These are all rather superficial aspects of international life, you may say. True, but they have to do with the culture an atmosphere in which diplomats work and live. More importantly, though, are the values and overall cultures of the diplomatic service, including in the United Nations and international NGOs. In my time as a Western diplomat in Tanzania, some 25 years ago, the time had come for the Norwegians to evaluate how our embassies in developing countries handled the combination of development aid and ordinary diplomacy. The embassy in Tanzania was the largest in the world because of huge development aid programme. Today, the largest recipient is Afghanistan, but aid is mainly channelled through the UN.

In Tanzania that time, the Norwegian foreign office hired (terribly overpaid) consultants to help introduce administrative changes, which included one overall head, the ambassador, no aid head, and few sector specialists and technical assistance personnel. This led to staff a shift in recruitment policies, and the era of aid specialists, and idealists, was soon gone. The new foreign office personnel policy may be good for service in Western countries, but I think it was better before for postings in developing countries. We were all quite deeply committed to development in the poor countries; most staff had specific country-experience, some even research experience, before they were given posts at the embassy. But then, in hindsight, the impact of development aid was not impressive, and partly the blame for that goes to the embassy personnel.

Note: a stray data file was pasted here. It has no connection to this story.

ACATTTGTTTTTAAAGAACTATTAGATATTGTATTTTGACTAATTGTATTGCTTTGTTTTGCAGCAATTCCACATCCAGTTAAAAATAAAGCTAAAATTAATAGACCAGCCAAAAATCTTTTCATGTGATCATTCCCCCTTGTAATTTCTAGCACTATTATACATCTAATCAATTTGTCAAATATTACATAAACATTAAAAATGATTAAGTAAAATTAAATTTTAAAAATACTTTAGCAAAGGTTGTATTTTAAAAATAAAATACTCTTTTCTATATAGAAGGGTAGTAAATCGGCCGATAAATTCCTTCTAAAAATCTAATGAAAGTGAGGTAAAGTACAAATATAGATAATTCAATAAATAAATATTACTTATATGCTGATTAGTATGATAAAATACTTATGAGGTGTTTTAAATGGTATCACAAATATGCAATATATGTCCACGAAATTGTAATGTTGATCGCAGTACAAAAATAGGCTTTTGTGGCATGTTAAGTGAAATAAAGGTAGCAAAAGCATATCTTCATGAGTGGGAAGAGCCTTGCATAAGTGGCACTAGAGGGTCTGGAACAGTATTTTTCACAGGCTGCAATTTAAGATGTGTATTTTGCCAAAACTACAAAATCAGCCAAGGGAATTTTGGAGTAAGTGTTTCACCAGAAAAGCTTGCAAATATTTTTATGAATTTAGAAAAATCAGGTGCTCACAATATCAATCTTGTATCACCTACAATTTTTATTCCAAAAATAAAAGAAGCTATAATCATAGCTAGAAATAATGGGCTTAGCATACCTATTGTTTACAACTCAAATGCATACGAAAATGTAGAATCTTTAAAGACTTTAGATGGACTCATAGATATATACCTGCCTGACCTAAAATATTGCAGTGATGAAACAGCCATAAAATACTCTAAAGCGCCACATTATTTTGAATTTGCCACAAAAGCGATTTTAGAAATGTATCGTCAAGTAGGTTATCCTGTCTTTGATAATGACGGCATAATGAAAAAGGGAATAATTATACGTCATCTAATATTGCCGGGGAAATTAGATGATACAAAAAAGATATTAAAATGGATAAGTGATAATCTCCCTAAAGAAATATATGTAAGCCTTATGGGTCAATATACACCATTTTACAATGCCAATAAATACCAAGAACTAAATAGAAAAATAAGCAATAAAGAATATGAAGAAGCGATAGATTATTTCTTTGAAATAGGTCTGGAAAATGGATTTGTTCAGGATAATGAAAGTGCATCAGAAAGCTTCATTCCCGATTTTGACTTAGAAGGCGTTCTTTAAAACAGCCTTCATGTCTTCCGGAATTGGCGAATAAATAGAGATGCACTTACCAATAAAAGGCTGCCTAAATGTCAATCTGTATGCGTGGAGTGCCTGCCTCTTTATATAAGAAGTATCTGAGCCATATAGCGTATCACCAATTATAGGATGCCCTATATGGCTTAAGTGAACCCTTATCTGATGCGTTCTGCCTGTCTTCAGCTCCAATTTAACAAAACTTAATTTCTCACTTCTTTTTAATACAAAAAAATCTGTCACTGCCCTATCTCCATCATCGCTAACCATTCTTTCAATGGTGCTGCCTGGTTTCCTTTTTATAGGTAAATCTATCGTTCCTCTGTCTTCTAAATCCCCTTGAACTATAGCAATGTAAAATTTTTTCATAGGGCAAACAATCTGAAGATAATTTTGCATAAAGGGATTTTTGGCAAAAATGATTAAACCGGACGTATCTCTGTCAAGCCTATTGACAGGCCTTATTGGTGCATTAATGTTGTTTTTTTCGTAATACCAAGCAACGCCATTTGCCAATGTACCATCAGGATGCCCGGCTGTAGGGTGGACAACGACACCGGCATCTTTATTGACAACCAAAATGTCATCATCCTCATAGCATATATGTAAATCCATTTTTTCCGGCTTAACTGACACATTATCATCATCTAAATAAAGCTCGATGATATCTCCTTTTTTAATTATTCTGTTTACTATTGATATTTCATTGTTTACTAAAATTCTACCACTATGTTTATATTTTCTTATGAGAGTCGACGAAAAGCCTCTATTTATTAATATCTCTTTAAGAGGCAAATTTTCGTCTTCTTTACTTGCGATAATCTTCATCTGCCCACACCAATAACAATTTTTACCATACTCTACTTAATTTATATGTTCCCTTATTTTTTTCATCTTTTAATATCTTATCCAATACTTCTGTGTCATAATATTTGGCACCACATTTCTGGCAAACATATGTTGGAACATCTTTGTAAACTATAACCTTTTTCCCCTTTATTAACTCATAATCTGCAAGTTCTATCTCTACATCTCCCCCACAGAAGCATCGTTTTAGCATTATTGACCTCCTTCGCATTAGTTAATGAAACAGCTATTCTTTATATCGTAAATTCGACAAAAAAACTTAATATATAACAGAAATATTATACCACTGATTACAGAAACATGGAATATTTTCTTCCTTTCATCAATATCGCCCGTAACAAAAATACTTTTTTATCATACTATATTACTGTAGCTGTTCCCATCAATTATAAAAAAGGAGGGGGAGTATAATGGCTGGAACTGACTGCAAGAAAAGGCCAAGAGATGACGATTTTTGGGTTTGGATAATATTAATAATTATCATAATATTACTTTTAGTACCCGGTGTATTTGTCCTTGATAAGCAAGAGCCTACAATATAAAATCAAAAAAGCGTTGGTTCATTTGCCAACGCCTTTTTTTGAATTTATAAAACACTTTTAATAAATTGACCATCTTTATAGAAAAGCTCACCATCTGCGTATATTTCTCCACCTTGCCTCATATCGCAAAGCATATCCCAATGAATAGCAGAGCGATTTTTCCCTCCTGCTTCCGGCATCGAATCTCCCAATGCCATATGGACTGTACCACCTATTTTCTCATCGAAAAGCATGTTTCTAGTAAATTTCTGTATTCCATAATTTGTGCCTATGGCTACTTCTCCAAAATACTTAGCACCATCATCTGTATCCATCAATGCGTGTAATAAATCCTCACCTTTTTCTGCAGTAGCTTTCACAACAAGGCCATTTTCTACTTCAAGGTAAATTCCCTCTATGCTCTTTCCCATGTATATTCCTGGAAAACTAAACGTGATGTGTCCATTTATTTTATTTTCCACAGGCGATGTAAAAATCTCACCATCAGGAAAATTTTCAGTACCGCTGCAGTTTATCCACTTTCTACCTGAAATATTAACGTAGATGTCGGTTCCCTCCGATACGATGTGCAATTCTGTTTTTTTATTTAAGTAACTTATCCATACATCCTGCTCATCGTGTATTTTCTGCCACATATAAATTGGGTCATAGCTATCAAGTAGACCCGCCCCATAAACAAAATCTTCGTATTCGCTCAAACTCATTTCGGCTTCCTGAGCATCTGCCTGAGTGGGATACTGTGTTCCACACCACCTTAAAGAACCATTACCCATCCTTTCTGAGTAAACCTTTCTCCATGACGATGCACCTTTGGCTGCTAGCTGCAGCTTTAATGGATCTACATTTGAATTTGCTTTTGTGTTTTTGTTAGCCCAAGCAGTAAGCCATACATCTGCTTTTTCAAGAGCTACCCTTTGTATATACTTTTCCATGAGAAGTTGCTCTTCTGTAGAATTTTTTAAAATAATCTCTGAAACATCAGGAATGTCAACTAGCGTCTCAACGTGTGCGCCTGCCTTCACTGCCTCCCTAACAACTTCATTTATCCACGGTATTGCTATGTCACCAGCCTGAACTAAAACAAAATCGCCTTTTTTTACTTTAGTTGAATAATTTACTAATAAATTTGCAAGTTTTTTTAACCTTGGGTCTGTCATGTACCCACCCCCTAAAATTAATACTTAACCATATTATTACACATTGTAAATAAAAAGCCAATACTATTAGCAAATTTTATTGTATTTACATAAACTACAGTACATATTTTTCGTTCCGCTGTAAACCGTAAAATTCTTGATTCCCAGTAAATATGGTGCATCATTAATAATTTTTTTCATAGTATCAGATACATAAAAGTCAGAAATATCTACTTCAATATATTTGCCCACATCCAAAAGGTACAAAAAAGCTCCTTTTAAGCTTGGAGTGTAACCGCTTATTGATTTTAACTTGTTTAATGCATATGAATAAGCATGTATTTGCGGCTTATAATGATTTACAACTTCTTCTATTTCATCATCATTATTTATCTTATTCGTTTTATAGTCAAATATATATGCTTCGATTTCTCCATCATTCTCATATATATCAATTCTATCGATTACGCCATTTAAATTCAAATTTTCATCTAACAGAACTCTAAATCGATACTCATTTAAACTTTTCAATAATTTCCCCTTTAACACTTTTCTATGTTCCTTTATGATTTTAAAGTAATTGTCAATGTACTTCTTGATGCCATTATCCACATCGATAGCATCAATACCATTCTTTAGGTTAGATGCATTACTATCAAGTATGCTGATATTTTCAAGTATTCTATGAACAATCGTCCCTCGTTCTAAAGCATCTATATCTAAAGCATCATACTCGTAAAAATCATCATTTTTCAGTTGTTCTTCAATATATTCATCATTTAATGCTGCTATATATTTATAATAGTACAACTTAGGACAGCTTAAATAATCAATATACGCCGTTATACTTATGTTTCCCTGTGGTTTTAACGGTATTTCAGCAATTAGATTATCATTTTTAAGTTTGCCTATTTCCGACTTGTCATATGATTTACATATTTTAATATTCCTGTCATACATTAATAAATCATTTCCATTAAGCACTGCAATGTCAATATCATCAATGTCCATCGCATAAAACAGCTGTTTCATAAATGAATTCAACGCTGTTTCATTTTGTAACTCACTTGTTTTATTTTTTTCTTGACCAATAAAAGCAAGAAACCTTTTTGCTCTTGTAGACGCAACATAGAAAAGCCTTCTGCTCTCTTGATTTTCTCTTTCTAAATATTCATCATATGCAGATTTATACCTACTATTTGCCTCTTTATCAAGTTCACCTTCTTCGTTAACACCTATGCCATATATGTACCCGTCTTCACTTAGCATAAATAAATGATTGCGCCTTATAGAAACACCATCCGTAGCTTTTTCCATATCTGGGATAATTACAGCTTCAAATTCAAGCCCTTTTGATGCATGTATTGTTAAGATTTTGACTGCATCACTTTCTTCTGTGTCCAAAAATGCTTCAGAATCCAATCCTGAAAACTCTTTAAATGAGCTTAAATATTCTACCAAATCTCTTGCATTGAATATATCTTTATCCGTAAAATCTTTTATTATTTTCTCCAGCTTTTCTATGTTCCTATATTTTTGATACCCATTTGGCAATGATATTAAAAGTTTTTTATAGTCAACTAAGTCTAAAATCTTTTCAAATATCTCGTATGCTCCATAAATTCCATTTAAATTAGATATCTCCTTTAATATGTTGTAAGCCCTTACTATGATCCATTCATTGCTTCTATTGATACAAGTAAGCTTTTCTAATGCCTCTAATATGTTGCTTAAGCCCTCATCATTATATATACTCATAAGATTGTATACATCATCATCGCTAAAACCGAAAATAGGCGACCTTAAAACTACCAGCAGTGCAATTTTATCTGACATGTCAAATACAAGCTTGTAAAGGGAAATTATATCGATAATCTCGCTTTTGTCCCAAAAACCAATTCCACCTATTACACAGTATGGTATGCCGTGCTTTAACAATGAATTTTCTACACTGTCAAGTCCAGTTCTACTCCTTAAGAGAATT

In Pakistan, a top diplomat of the ‘old school’ is leaving this month after four years as EU ambassador to Pakistan; before that, he spent seven more years in other posts in the country related to Afghan refugee and returnee issues, plus three years in Afghanistan. Dr. Jean-Francois Cautain (with degrees in veterinary medicine and development studies) belongs to the ‘old school’ of aid diplomats, the type I think were better than the generalists that often fill most posts today. His humbleness, and interest in learning about the land, is indeed evidenced through his wife Sonia’s work, too; she has completed a Masters’ degree in gender studies at the local Quaid-i-Azam University.

Examining the hearts and kidneys of senior foreign diplomats from the West, I have said that things were better before. But not all was better before. For example, I believe that the younger staff members are often better equipped to consider broader administrative issues and trends. Besides, aid budgets are transferred to the UN and other organizations, which again transfer funds to local NGOs and government offices for implementation. In future, I predict budget support will become more common, mainly to earmarked sectors, but aid will keep shrinking. But even then, the diplomats should have deep country expertise; that is difficult to get from short 2-3-year postings. One doesn’t quite understand the poor countries’ struggle. I hope the leaders in the Western capitals realize that we still need the Cautain calibre of ‘old school’ personnel – and that regular recruitment to the diplomatic service can still attract specialists, not only generalists.

In today’s article, I have just touched the surface of an important subject. I have given a few examples and anecdotes related to life and work of Western diplomats in developing countries. In future articles, I will try to dig deeper into the topic, which has important structural aspects for international relations and the development of a country like Pakistan.